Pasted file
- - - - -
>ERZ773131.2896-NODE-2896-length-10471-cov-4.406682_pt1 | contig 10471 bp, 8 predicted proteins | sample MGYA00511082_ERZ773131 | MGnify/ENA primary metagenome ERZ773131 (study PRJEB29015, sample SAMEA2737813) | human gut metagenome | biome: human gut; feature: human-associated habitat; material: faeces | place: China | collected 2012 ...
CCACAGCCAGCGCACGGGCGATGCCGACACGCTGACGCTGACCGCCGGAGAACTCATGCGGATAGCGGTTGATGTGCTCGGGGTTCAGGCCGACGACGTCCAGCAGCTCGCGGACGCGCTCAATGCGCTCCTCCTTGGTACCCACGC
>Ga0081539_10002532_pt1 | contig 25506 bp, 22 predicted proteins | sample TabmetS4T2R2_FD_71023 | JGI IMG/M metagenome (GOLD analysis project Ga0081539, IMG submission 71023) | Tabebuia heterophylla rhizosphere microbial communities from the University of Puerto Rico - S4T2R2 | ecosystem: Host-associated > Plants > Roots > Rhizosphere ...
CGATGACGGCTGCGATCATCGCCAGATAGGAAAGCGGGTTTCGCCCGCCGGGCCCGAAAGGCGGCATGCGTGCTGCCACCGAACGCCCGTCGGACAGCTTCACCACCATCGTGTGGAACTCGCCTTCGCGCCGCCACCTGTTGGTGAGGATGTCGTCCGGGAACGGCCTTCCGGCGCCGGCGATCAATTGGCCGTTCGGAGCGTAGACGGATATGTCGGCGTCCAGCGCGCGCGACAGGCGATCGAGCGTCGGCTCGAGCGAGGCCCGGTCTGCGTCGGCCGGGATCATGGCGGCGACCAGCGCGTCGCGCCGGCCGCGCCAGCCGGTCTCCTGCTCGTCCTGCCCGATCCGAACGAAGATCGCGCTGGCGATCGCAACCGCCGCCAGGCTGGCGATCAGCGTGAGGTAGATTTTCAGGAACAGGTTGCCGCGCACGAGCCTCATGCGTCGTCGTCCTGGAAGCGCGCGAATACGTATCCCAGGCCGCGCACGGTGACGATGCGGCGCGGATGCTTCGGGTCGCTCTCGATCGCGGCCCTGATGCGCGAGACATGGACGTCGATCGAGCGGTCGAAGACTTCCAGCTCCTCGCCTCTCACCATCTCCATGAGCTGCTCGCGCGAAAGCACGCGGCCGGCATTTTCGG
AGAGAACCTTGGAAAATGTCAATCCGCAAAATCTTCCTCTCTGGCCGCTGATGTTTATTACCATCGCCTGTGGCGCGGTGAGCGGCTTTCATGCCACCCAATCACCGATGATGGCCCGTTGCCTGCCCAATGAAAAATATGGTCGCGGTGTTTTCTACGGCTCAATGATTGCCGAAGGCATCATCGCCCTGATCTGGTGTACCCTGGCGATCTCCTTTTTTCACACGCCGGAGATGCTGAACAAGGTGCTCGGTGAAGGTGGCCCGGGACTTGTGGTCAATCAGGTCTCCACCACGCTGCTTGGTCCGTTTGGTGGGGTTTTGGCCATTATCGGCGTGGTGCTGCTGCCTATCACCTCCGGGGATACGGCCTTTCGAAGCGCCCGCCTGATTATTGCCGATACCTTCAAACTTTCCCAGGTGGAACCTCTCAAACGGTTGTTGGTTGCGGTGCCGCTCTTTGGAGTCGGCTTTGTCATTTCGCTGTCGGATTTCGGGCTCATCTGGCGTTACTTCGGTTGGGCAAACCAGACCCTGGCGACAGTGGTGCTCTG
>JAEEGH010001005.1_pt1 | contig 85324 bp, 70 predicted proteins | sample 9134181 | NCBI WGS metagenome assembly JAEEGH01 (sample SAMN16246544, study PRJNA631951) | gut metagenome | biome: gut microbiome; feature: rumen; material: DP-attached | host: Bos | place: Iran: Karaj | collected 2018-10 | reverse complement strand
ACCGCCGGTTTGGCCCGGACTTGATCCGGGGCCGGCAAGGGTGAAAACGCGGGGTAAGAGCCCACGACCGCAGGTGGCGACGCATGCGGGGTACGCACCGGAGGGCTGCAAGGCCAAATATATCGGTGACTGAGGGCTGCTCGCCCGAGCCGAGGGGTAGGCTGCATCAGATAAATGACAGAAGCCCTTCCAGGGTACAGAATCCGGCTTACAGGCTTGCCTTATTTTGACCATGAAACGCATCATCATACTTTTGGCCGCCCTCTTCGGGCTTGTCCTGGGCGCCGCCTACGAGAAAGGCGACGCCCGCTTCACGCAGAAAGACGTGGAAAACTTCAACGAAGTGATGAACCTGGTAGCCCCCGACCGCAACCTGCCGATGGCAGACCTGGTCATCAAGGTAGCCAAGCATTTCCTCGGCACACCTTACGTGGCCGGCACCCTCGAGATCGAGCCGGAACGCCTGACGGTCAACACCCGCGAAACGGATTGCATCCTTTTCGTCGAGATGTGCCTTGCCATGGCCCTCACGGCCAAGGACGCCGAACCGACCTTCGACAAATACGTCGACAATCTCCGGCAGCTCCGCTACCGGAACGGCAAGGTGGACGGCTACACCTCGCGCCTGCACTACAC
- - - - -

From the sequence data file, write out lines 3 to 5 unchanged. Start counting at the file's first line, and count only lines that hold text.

>Ga0081539_10002532_pt1 | contig 25506 bp, 22 predicted proteins | sample TabmetS4T2R2_FD_71023 | JGI IMG/M metagenome (GOLD analysis project Ga0081539, IMG submission 71023) | Tabebuia heterophylla rhizosphere microbial communities from the University of Puerto Rico - S4T2R2 | ecosystem: Host-associated > Plants > Roots > Rhizosphere ...
CGATGACGGCTGCGATCATCGCCAGATAGGAAAGCGGGTTTCGCCCGCCGGGCCCGAAAGGCGGCATGCGTGCTGCCACCGAACGCCCGTCGGACAGCTTCACCACCATCGTGTGGAACTCGCCTTCGCGCCGCCACCTGTTGGTGAGGATGTCGTCCGGGAACGGCCTTCCGGCGCCGGCGATCAATTGGCCGTTCGGAGCGTAGACGGATATGTCGGCGTCCAGCGCGCGCGACAGGCGATCGAGCGTCGGCTCGAGCGAGGCCCGGTCTGCGTCGGCCGGGATCATGGCGGCGACCAGCGCGTCGCGCCGGCCGCGCCAGCCGGTCTCCTGCTCGTCCTGCCCGATCCGAACGAAGATCGCGCTGGCGATCGCAACCGCCGCCAGGCTGGCGATCAGCGTGAGGTAGATTTTCAGGAACAGGTTGCCGCGCACGAGCCTCATGCGTCGTCGTCCTGGAAGCGCGCGAATACGTATCCCAGGCCGCGCACGGTGACGATGCGGCGCGGATGCTTCGGGTCGCTCTCGATCGCGGCCCTGATGCGCGAGACATGGACGTCGATCGAGCGGTCGAAGACTTCCAGCTCCTCGCCTCTCACCATCTCCATGAGCTGCTCGCGCGAAAGCACGCGGCCGGCATTTTCGG
AGAGAACCTTGGAAAATGTCAATCCGCAAAATCTTCCTCTCTGGCCGCTGATGTTTATTACCATCGCCTGTGGCGCGGTGAGCGGCTTTCATGCCACCCAATCACCGATGATGGCCCGTTGCCTGCCCAATGAAAAATATGGTCGCGGTGTTTTCTACGGCTCAATGATTGCCGAAGGCATCATCGCCCTGATCTGGTGTACCCTGGCGATCTCCTTTTTTCACACGCCGGAGATGCTGAACAAGGTGCTCGGTGAAGGTGGCCCGGGACTTGTGGTCAATCAGGTCTCCACCACGCTGCTTGGTCCGTTTGGTGGGGTTTTGGCCATTATCGGCGTGGTGCTGCTGCCTATCACCTCCGGGGATACGGCCTTTCGAAGCGCCCGCCTGATTATTGCCGATACCTTCAAACTTTCCCAGGTGGAACCTCTCAAACGGTTGTTGGTTGCGGTGCCGCTCTTTGGAGTCGGCTTTGTCATTTCGCTGTCGGATTTCGGGCTCATCTGGCGTTACTTCGGTTGGGCAAACCAGACCCTGGCGACAGTGGTGCTCTG